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Maupassant - Une Vie (A Life)

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Mar 31, 2013, 10:34pm Top

My review:

A Life: The Humble Truth by Guy de Maupassant
First published in French 1883
English translation by Roger Pearson 1999


In 1819 a 17-year-old girl named Jeanne eagerly awaits her departure from the convent where she has been educated for the last five years. Her father, the Baron Le Perthuis de Vauds, has kept his beloved only child in peaceful and virginal seclusion as part of his plan to keep Jeanne innocent of the sins and cares of the world. He is now taking her to the family's estate on the Norman coast which is destined to be her home as soon as she marries.

Life on the coast of Normandy with her idle and free-spending parents continues to be a fairy tale dream for Jeanne. Almost on cue, she is introduced to a dashing young man, the Vicomte Julien de Lamare. After a story-book courtship, the two are married and and installed as master and mistress of the estate. But on Jeanne's wedding night, the fairy tale comes to an end. She is as innocent as possible of conjugal matters, and is shocked into tears at what Julien does to her. It is rather shocking for readers as well that the author of this heretofore chaste and idyllic tale takes us, not only into the bedroom, but between the sheets.

Jeanne eventually overcomes her sexual inhibitions, but also realizes "that there was nothing left for her to do, ever. Her whole childhood at the convent had been taken up with the future, and she had busied herself with fantasies." Her focus had always been on becoming, not on being, and once the honeymoon was over "...there was nothing left to do, today, tomorrow, ever again. And she sensed all this in some way as a kind of disillusion, as the collapse of her dreams."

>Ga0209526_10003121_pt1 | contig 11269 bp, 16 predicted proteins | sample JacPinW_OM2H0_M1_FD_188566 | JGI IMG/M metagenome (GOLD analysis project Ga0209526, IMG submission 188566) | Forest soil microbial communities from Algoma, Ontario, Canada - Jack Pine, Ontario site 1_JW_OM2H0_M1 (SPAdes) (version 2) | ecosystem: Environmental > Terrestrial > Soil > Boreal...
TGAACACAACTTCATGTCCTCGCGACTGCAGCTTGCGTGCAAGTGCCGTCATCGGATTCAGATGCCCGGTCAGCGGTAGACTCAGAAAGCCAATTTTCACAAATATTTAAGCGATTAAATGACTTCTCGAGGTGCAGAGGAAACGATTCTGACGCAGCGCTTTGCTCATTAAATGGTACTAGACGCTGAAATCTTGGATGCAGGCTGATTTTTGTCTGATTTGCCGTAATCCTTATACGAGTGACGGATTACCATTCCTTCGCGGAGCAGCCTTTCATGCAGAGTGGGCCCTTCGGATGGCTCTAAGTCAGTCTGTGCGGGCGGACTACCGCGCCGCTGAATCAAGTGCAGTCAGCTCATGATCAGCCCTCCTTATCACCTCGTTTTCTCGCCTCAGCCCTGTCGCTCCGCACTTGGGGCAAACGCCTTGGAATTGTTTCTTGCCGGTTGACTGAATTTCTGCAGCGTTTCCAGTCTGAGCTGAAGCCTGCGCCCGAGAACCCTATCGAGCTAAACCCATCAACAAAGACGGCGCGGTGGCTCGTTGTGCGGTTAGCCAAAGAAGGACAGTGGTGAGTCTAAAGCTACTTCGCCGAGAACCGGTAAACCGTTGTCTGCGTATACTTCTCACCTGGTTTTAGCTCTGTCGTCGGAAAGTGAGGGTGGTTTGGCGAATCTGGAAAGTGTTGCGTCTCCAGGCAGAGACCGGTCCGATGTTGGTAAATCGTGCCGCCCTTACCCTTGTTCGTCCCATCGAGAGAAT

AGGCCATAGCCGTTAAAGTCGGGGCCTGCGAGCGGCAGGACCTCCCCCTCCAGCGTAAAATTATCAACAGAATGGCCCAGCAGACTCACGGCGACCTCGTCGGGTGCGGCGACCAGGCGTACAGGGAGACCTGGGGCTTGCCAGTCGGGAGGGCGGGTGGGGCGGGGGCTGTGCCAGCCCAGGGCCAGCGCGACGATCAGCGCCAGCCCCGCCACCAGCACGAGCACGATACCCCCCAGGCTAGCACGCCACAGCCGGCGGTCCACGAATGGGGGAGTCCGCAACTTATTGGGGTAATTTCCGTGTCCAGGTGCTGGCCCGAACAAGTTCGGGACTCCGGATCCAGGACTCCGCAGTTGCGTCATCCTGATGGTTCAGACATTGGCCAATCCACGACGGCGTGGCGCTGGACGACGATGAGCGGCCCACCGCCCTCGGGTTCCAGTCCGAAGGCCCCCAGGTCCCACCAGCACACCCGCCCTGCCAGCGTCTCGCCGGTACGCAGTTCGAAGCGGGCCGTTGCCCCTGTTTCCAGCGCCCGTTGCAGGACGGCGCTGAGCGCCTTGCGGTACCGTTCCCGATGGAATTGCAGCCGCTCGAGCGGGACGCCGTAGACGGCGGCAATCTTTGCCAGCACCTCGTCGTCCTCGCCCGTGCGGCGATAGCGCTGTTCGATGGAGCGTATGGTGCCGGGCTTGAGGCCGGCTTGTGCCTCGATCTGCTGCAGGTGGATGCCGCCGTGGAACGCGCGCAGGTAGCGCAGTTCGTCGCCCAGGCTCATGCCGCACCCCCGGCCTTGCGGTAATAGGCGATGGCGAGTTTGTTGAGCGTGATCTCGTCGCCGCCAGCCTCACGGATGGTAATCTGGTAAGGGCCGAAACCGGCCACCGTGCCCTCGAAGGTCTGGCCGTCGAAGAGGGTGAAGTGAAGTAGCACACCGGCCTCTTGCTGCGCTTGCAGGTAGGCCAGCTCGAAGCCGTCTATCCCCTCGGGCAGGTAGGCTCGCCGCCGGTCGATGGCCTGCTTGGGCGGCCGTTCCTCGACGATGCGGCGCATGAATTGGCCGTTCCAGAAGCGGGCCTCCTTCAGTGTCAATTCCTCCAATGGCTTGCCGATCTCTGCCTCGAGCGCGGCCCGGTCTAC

But much more disillusionment is in store for Jeanne. Those whom she has idolized and idealized begin, one by one, to disappoint her. Her fairy-tale pure world begins to crumble, and she comes to rage and despair "at the cravenness of human beings, slaves to the foul procedures of carnal love that makes cowards of the heart as well as the body. Mankind seemed to her unclean when she thought of all the dirty secrets of the senses, the degrading caresses, and the dimly discerned mysteries of inseparable couplings." Religion ceases to be a consolation when even the parish priest nonchalantly advises her to accept the infidelities she sees around her with a "boys will be boys" attitude. In response, Jeanne "cursed God, whom she hitherto had considered just. She railed against the culpable favouritism of destiny, and the criminal lies of those who preach goodness and the straight path of virtue."

A Life is a very insular story, as the focus stays on Jeanne in her relative seclusion in rural Normandy. Almost thirty years of tumultuous French history go by without notice, even while the passage of the seasons of nature are closely followed. While many might view Jeanne as representative of the idle aristocracy living in its world of self-delusion, there is no overt social agenda to the novel. Nonetheless, one can't help but notice that the lower classes all seem to have happier, healthier and more balanced lives than the gentry who themselves serve no useful role in society. And when Jeanne is sunk deep in self-pity, her maid does finally lose her temper and exclaim: "And what would you say if you had to earn your daily bread, if you had to get up as six o'clock every morning and go and do a full day's work! Yet lots of women have to, and when they get too old, they die of poverty."

A Life was Maupassant's first novel. He started it when he was only 27, but took several years to complete and refine it. When it came out in 1883 it was an immediate and controversial bestseller and established Maupassant as a worthy compatriot of Flaubert and Zola. Though it's a bit uneven at times and circumscribed by the narrow horizons of Jeanne's little world, it is a captivating story, briskly told, and full of beautiful descriptions of the Norman landscape and people.

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